The Question You Need To Ask Yourself In Order To Be Truly Happy

Here's a good question for you: 'What do I have of value that I can offer the world ... which would earn me a consistent living?' Here's an essay that will show you one woman's answer.
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Here's a good question for you: "What do I have of value that I can offer the world ... which would earn me a consistent living?" Here's an essay that will show you one woman's answer.

What if there's a whole world out there waiting for you to step into it, tapping its fingers and toes in anticipation? What if it's been beckoning you for a very long time, courting you in your dreams, teasing you in snippets of conversation with surprise strangers who say things like take care or have a great day or how are you and really mean it, when some of the main players in your lives don't? What if you are more powerful than you could ever imagine and your ability to be happy is just as vast? What if the thing that is keeping you away from your happiness and your power is something you can shake off and leave in the dust like a broken flip flop, even though it feels more like a cement boot? What happened to your dreams? And why aren't they coming true? Why aren't you happy?

Five years ago, my oldest dream came true. After devoting decades to the writing life in a small mountain town in Montana, tending my little family, I finally had a book published. It had a message that a lot of people wanted to hear, which grew out of my apparently-rare reaction to a marital crisis ... and suddenly I had a career as a writer and a speaker, touring the country, doing big media, and speaking at large conventions. I was scared and excited and deeply happy. I believed in my message: we can create a life that works no matter what hardships we face, by powerfully choosing our emotional reaction to our lives, truly embracing what it is to stay in the present moment, and taking responsibility for our own happiness.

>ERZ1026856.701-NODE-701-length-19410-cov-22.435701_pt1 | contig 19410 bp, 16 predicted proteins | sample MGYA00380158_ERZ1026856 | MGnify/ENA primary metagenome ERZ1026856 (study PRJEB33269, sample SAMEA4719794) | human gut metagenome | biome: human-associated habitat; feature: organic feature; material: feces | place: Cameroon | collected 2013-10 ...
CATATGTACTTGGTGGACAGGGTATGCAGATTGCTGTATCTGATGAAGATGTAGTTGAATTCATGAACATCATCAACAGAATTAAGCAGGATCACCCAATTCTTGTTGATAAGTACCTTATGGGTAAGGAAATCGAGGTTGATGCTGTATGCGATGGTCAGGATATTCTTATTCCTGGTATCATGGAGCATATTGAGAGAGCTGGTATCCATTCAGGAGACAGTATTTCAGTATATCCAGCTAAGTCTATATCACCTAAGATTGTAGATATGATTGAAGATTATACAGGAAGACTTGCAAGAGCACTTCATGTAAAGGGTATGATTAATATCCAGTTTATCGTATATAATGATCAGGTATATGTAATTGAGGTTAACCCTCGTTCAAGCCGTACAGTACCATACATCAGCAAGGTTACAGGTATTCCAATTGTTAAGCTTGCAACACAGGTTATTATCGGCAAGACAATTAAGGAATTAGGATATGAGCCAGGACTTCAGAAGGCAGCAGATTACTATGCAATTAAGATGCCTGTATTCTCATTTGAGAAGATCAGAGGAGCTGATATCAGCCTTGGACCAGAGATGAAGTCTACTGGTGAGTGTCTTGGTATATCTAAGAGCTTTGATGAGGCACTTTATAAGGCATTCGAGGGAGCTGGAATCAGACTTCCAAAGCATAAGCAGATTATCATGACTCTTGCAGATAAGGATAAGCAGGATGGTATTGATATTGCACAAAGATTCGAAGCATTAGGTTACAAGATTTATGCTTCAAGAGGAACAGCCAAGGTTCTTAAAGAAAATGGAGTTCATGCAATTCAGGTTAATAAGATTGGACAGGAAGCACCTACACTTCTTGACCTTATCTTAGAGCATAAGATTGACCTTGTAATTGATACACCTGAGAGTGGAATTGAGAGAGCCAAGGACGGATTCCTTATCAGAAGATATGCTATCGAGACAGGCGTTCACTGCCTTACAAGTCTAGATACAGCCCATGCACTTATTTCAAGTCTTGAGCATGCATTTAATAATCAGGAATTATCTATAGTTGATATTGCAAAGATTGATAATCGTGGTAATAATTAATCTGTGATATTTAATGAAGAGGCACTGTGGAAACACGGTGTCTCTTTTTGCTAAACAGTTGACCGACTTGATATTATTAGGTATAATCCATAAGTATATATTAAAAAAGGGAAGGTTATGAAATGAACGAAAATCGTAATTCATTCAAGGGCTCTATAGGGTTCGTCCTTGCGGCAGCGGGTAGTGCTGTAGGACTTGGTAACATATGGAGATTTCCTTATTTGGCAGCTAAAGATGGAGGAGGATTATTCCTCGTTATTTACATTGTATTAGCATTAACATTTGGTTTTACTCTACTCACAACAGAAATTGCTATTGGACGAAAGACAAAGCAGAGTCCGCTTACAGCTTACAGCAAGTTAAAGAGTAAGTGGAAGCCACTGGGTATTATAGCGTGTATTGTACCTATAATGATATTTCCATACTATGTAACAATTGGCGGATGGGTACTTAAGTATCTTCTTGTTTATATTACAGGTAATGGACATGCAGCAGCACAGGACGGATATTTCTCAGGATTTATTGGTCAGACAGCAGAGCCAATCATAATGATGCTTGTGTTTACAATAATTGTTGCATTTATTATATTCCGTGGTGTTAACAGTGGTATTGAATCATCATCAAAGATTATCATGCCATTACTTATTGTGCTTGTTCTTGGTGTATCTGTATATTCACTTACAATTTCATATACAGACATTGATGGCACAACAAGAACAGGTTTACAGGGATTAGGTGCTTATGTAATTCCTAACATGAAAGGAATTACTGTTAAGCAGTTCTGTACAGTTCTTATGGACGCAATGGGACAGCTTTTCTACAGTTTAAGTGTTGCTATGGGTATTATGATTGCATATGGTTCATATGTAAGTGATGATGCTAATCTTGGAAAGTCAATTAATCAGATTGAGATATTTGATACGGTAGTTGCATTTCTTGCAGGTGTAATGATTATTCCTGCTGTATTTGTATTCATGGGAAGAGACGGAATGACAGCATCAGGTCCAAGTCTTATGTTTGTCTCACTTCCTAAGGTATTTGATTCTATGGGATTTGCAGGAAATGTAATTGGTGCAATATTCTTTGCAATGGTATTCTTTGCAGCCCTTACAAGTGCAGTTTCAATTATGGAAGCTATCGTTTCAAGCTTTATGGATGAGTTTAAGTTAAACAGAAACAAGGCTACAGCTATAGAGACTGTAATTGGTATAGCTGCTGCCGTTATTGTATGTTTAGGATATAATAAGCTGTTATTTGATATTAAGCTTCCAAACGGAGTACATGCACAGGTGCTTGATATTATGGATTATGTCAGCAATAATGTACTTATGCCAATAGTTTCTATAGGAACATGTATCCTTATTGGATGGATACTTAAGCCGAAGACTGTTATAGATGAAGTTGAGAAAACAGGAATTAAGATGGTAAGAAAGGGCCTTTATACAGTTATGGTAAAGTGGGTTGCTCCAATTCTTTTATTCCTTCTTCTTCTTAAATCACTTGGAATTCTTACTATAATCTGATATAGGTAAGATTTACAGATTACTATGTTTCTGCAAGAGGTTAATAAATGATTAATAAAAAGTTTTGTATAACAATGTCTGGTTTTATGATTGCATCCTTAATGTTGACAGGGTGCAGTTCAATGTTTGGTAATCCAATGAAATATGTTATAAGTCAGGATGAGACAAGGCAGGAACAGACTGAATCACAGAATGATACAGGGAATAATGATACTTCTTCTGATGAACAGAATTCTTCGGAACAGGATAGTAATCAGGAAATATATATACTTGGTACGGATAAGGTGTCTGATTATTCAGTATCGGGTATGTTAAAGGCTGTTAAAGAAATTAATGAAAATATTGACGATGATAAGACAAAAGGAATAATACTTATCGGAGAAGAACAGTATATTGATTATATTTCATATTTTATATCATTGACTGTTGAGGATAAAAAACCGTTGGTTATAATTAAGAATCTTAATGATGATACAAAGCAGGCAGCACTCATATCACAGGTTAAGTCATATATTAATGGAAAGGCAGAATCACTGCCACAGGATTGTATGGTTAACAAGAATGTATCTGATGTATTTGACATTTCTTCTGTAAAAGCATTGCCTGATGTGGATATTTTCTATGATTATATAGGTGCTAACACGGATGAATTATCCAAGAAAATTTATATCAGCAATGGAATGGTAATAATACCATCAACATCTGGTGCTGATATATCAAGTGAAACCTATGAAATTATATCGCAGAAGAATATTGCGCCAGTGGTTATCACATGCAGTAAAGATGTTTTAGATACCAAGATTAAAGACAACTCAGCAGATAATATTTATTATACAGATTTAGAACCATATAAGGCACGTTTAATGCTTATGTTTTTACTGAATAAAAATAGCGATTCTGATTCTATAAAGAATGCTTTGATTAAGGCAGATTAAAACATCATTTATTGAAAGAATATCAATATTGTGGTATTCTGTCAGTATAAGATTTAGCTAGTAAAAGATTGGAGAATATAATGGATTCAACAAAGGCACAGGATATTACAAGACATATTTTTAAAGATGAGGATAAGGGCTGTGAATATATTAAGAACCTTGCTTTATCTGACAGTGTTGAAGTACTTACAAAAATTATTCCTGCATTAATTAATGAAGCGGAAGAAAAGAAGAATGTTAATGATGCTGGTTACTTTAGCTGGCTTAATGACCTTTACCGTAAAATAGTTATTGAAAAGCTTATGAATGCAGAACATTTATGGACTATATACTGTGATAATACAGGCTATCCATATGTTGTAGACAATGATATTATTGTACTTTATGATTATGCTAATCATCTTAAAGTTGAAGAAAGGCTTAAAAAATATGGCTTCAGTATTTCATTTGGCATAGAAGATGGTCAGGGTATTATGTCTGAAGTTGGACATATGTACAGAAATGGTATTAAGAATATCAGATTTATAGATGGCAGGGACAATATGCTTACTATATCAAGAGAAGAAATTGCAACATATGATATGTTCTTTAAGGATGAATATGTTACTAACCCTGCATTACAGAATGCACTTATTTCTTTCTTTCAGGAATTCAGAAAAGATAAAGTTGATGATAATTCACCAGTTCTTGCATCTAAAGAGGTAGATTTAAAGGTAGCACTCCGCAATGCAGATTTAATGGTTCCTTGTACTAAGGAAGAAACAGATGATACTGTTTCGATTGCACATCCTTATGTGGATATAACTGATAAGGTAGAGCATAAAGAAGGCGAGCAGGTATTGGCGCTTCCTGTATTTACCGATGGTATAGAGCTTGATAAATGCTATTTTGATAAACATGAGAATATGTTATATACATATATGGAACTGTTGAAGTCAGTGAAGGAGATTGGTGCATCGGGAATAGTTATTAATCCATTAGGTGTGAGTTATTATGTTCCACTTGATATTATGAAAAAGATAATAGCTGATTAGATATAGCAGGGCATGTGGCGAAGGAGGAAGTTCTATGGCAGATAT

In order to effectively be its messenger, though, I needed an affirmation to repeat in my mind and keep close to my heart. I chose this: I give myself permission to be exactly who I am and have it be easy. For the most part, it worked. Intentional words have a way of doing that. In that season of my life, I was happier and more grounded than I'd ever been. I was making a difference in the world doing what I loved, my marriage and my family were resuscitated, life was joyful.

A few years later, everything changed. Sadly, my marriage needed to end, and this time even more was at stake: my financial stability and that of my children, my family orientation, my career. It was a mean season of post-divorce with all arrows pointing toward losing my house, public shame, and personal misery. The rug everyone warned me about was indeed ripped out from under me and I spun in the wind of chaos and fear. I give myself permission to be exactly who I am and have it be easy felt as far away as the rug which once supported me. Who was I exactly without my family intact? What was intact? Where was my power? Where was my joy? My gut told me that more than any time in my entire life, if I was going to find happiness again, I needed to mine the gold inside me. And my fear was quelled by the fact that I'd been such a "miner" for a long time. If I hadn't been, who knows what would have happened.

So I asked myself a powerful question: What do I have of value that I can offer the world ... which would earn me a consistent living? Being a New York Times best-selling author doesn't mean you are guaranteed financial stability. Speaking gigs required me to leave my children and they needed me at home in that time of uncertainty. It was time to get very very real. Or lose so much of what I'd created for myself and my children. What did I possess that people needed, in the same way they seemed to crave my book's message and my speaking topics?

Hell-bent to find my gold, I deconstructed the questions from my speaking events and interviews. And I realized that the number one question I was asked had nothing to do with marriage or crisis. It had to do with Voice. Story. Self-acceptance. I had written my way through a difficult time, and other people wanted to do the same. There were people all over the globe dying to tell their stories, but they felt stuck and even desperate.

Over and over again I heard: "Why does my story matter? How do I find the words to tell it? Or the time? Is my voice even interesting or unique? Who cares anyway ... it's all been told before."